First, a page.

So as we munched over the food she phrased her question in the form of a statement, as she does. She told me that she'd been talking to another sofer who lives here in Vancouver & asked him what he thought of a woman writing a Sefer Torah. Now, he is a Vizhnitzer Chasid, I understand, so part of a very observant & deep tradition which I have much respect for. Apparently he answered her that from his understanding of the Halakhah, as long as a woman were to observe miqveh (ritual immersion) while writing a Sefer, that he really didn't see any problem with it. I thanked her for sharing their conversation with me.
"So as long as you're going to the Miqveh every day, it's fine." she repeated pointedly. This was her question-in-a-statement.
"I do visit the miqveh after my period to remove the tum'ah (ritual impurity) of nidah (menstrual separation) each month, but I don't go every day. Her eyebrow raised.
"The Halakhah as stated in "Liqutei Sifrei STaM" ("How to Write STaM Books", roughly) is that it is considered "nachon" - "right" or "correct" - to immerse in a miqveh every day, but it is not a requirement. For some sofrim this is the custom, but not for others. As my sofer who mentored me does not, then I do not. One must, however, bathe very thoroughly before sitting down to write if one does not immerse. Most of the sofrim I know follow this minhag (practice)."
She listened & seemed satisfied.

I actually already knew this. My very close friend Michal Mivasair had a similar conversation with him many months ago & shared the pleasing conclusion. She & I were both happily surprised that a sofer coming from his more traditional perspective was accepting of me as a colleague. Just goes to show - mustn't make assumptions about people. Just let them open up & show themselves to you.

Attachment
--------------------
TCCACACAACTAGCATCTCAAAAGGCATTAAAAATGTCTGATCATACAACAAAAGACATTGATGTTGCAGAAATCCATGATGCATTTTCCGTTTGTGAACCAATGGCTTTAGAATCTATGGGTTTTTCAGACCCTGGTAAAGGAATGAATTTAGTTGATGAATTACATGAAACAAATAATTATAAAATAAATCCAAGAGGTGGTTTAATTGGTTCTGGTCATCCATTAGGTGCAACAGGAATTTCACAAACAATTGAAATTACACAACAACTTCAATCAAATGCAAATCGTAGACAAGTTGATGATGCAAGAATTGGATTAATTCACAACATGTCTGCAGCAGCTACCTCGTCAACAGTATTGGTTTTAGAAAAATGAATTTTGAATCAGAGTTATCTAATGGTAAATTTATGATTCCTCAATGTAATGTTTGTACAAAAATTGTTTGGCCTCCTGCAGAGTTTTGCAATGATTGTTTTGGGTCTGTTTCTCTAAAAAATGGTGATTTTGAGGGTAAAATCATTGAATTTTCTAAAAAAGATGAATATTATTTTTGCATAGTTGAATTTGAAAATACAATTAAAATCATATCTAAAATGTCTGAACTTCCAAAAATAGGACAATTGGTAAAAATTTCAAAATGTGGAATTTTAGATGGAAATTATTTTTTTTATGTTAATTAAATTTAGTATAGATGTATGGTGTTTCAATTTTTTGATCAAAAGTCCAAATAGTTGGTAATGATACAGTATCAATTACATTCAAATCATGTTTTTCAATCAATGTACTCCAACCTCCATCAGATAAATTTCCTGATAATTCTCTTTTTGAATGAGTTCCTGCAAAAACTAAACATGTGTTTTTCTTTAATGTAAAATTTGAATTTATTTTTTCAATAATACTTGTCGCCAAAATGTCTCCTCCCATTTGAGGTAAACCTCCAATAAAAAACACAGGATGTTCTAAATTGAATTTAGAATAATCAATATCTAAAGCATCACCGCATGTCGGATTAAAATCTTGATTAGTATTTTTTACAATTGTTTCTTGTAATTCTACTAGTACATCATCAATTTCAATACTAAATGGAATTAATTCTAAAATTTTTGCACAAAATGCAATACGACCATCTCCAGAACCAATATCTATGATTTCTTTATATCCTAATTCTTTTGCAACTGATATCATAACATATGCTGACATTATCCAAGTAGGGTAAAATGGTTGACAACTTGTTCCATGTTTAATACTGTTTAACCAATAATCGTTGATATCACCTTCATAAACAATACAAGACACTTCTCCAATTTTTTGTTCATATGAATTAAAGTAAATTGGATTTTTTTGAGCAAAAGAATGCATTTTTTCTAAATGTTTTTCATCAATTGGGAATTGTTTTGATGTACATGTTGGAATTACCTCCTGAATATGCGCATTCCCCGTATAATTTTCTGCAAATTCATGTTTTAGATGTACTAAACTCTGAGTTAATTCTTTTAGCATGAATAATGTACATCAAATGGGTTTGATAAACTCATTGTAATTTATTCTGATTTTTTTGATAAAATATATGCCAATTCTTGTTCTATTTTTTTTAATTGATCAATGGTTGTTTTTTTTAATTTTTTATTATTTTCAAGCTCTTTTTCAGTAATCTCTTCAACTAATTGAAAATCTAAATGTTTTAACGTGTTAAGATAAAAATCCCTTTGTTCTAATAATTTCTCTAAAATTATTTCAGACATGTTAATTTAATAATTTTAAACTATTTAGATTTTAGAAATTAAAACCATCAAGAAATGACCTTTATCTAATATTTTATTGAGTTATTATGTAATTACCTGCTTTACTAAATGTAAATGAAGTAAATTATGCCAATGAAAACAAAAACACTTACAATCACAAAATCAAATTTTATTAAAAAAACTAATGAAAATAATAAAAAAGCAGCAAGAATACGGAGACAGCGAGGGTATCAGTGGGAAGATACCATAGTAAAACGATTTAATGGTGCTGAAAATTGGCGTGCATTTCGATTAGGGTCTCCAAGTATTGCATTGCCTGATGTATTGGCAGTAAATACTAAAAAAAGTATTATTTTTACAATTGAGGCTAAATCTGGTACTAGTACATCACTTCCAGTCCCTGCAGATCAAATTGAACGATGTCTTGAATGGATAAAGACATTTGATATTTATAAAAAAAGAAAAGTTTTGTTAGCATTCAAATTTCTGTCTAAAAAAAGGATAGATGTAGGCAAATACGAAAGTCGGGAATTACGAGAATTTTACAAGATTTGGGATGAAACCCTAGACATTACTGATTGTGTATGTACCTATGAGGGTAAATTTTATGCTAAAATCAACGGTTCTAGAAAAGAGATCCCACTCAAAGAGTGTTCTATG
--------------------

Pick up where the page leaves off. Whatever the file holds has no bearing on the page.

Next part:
I didn't tell her I already knew what he thought. I think it's really important to be present with people & sometimes that means to just be open to what's important to them. What she doesn't know is that I'm even careful to not touch the qlaf or any of my sofrut tools or materials while I'm in nidah (menstruating). This is the reason that a kosher Sefer Torah cannot take on any sort of tum'ah, even though all the materials which make it up can. Because each person who comes into contact with each item used in the creation of a Sefer Torah must not only be in a state of Taharah (ritual purity), but must make a verbal declaration focusing his (yes, he is always male) intention appropriately so he can manufacture the supplies. At each stage, the slaughter of the animal, the preparation of the qlaf (parchment), the mixing of the ink, the twisting of the gid...all the way up to the sofer, who also must perform this task with a body & heart as full of The Holy One as is possible for that particular person. Once this is accomplished, it doesn't matter what kind of impurity or uncleanness the Sefer contacts, it's elevated state remains intact.

Such is the painstaking process of building something precious that will last forever. Whether it is a baby or a marriage or the perpetuation of G@d's word, its creative process must be entered into with joy & awe & love.


Blogger Jay said...

Hey, Aviel. I thought I'd add a comment just to show someone is reading. :)

I hadn't heard that the "other" sofer was accepting of your work. Very cool. Have you spoken with him?

10:17 a.m.